A few nights ago Keely exited to the boat to venture up to the ladies room. She left quickly, shutting the door behind her to keep the mosquitoes and no-see-ums at bay. Rover began barking in alarm. He was not pleased. I tried to reason with him. “Keely will be back soon to take you for your evening stroll,” I said soothingly. He wasn’t buying it.
I opened the door and stepped through the companionway and glanced around the cockpit. Under the cockpit table, staring up at me was a possum. It looked something like this:
The common possum. (Not the actual possum)
Its beady little eyes peered straight into my soul as we both froze, unsure what to do next. Rover made his move. He flew past me as I lunged for the safety of the door. Under the table he went, his terrier instincts driving him to flush the animal out of hiding. The possum bolted onto the deck, off the boat, across the dock and into the water with Rover on his tail.
Rover spent a good twenty minutes covering every inch of the deck, looking under every cushion, sniffing around the bikes, patrolling the fore-deck and the surrounding dock to make sure Mr. Beady Eyes didn’t return or leave behind any friends.
He was a good dog. Yesterday he celebrated.
Rover resting next to his new rawhide bone after a celebratory chew.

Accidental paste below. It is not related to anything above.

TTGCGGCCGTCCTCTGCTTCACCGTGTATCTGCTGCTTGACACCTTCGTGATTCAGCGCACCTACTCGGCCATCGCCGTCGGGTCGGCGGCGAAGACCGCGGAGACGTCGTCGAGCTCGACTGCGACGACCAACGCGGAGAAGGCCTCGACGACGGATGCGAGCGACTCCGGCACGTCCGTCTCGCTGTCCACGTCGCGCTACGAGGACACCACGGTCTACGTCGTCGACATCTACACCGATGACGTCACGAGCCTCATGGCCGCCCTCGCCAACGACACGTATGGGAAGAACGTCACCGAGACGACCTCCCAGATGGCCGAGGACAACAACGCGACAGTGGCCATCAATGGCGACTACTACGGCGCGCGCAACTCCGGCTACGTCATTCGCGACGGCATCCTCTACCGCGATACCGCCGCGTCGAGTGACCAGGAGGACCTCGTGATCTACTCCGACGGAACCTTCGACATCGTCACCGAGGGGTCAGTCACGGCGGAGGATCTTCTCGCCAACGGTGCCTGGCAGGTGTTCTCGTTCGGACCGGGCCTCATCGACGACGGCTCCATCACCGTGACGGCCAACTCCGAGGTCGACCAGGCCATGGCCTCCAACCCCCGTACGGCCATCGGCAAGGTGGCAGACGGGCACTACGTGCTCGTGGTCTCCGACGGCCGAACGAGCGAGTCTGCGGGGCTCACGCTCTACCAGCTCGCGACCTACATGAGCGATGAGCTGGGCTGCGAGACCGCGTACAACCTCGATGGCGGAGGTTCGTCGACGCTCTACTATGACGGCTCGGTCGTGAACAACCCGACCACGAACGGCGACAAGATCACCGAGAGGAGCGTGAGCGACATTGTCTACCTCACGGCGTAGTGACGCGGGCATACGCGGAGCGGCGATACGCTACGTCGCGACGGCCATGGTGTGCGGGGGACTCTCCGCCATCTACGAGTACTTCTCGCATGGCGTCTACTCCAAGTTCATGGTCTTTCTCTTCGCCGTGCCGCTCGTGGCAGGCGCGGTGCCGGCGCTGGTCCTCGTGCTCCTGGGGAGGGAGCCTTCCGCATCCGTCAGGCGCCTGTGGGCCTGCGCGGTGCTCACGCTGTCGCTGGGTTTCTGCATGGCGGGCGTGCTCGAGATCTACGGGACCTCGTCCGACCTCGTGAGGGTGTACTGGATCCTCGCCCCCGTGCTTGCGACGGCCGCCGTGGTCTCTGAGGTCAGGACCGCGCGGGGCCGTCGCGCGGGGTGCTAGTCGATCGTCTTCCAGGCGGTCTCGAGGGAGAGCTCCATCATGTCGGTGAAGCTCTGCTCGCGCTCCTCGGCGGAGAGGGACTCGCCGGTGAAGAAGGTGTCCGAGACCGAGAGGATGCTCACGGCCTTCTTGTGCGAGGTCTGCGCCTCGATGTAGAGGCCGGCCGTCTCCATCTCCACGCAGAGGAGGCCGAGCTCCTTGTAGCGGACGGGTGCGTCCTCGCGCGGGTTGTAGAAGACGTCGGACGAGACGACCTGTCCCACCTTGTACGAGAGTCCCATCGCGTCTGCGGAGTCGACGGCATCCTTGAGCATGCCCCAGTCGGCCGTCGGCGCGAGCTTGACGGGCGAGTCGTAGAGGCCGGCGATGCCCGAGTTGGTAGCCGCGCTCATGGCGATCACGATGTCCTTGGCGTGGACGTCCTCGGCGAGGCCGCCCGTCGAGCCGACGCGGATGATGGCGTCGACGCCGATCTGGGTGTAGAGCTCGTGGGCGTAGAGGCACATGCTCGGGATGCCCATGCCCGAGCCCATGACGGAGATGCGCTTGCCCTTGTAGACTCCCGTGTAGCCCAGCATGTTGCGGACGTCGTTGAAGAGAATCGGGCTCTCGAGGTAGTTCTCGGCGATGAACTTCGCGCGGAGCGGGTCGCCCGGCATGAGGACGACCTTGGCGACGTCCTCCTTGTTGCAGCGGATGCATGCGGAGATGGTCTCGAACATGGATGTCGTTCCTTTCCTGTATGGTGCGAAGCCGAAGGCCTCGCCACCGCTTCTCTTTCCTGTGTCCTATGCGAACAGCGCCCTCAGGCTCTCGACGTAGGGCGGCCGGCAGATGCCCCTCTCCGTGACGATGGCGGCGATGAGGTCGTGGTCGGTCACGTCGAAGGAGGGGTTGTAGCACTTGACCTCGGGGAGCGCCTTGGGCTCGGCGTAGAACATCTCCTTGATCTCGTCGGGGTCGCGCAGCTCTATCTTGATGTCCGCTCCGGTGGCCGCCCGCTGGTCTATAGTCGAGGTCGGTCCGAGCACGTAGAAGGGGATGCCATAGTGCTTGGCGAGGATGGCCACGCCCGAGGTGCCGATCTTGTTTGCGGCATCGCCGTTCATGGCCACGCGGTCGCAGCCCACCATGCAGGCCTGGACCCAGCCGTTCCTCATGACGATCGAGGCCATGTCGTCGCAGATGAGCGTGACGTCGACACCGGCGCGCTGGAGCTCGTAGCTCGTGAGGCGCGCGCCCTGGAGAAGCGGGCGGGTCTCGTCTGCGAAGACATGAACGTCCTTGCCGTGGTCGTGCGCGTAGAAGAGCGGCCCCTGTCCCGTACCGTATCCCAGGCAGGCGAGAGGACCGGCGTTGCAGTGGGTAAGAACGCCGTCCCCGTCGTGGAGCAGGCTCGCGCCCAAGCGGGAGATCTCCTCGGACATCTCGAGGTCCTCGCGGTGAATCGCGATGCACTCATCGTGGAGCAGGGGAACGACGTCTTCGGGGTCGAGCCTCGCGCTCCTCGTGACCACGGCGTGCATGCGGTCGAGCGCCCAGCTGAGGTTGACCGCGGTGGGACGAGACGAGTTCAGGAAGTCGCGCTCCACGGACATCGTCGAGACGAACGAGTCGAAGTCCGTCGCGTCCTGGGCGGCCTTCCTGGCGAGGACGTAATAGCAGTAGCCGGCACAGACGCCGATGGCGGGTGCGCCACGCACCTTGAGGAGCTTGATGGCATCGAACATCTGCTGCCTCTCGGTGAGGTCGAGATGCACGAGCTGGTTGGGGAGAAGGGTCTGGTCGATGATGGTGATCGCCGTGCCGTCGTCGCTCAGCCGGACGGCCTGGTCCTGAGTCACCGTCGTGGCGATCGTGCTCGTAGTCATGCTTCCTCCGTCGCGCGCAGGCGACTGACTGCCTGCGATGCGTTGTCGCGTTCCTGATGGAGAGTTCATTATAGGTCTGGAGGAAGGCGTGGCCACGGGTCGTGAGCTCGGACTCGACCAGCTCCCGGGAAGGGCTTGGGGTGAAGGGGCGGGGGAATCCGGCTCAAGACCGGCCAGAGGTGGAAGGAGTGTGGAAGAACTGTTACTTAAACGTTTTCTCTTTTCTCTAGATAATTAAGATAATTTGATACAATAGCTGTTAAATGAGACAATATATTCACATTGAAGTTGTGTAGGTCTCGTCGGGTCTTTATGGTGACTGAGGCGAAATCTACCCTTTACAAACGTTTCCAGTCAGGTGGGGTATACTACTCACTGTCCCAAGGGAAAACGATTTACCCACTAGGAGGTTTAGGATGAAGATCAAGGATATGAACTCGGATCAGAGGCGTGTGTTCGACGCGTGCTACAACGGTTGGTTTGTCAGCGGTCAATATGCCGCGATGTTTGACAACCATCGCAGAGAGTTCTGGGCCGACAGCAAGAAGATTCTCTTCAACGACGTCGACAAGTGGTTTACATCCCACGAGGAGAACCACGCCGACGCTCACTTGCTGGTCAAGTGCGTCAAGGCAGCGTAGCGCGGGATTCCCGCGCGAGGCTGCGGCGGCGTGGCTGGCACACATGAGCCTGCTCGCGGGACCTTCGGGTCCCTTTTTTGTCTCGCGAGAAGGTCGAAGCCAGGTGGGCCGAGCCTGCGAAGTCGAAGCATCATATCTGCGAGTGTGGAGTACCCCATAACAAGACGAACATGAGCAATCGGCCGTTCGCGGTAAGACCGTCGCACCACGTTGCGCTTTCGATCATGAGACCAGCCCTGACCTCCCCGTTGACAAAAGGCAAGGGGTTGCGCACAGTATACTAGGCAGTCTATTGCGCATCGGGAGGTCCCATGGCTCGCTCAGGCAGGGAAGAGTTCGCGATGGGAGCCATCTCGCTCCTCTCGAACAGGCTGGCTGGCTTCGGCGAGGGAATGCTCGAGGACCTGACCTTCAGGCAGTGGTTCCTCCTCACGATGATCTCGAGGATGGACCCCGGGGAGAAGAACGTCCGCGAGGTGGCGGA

Me and my girl leaving Puerto Escondido. This is where the blanket monster lives.
You have lived your life on land. Existence is good. There is yard, a nice bed, and a readily available, steady supply of food. Your humans take you for walks, you get to bark at the squirrels and reclaim your territory each new day. Then one day, your humans start putting stuff in boxes.
It happens fast. There are more boxes and strange humans coming to the house and leaving with things that all smell like your humans. A few months go by and you are loaded into the truck and driven to a new den surrounded by water and new, unfamiliar smells.
This den never stops moving. We will go days without shore. The first time this happened, I was scared to pee. They wanted me to go on the den but I didn’t want to be a bad dog. After two days, I finally gave in. My humans were happy, so, now I have a place to go without shore. There have been times I could not smell shore for days. There were strange water dogs that jumped and moved beside the den; I peed on them and they went away. When the den moves a lot, it gets really loud and my humans let me sleep with them. It makes me sleepy and my tummy sometimes hurts.
When the den is tied to land, my humans still take me to shore and on walks. There is a small water car tied to the den I like to ride in. There are a lot of new smells and sounds. I keep my humans safe and play with my girl.
Time to make sure the blanket monster isn’t causing trouble.